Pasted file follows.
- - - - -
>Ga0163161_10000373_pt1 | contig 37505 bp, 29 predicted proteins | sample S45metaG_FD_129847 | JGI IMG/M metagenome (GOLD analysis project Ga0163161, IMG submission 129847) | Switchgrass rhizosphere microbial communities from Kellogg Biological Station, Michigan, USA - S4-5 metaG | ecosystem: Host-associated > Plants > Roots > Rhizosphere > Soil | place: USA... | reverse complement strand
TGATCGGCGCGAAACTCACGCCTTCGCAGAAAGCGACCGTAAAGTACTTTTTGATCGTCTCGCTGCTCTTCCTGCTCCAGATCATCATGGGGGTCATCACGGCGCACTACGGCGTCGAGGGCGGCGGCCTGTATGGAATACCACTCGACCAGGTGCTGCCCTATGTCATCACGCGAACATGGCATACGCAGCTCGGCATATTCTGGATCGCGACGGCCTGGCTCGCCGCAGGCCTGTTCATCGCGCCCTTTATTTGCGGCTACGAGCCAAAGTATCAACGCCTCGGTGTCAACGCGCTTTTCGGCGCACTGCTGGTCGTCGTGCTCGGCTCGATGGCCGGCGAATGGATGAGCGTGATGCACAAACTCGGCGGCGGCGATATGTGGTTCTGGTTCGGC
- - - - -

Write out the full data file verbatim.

>Ga0163161_10000373_pt1 | contig 37505 bp, 29 predicted proteins | sample S45metaG_FD_129847 | JGI IMG/M metagenome (GOLD analysis project Ga0163161, IMG submission 129847) | Switchgrass rhizosphere microbial communities from Kellogg Biological Station, Michigan, USA - S4-5 metaG | ecosystem: Host-associated > Plants > Roots > Rhizosphere > Soil | place: USA... | reverse complement strand
TGATCGGCGCGAAACTCACGCCTTCGCAGAAAGCGACCGTAAAGTACTTTTTGATCGTCTCGCTGCTCTTCCTGCTCCAGATCATCATGGGGGTCATCACGGCGCACTACGGCGTCGAGGGCGGCGGCCTGTATGGAATACCACTCGACCAGGTGCTGCCCTATGTCATCACGCGAACATGGCATACGCAGCTCGGCATATTCTGGATCGCGACGGCCTGGCTCGCCGCAGGCCTGTTCATCGCGCCCTTTATTTGCGGCTACGAGCCAAAGTATCAACGCCTCGGTGTCAACGCGCTTTTCGGCGCACTGCTGGTCGTCGTGCTCGGCTCGATGGCCGGCGAATGGATGAGCGTGATGCACAAACTCGGCGGCGGCGATATGTGGTTCTGGTTCGGC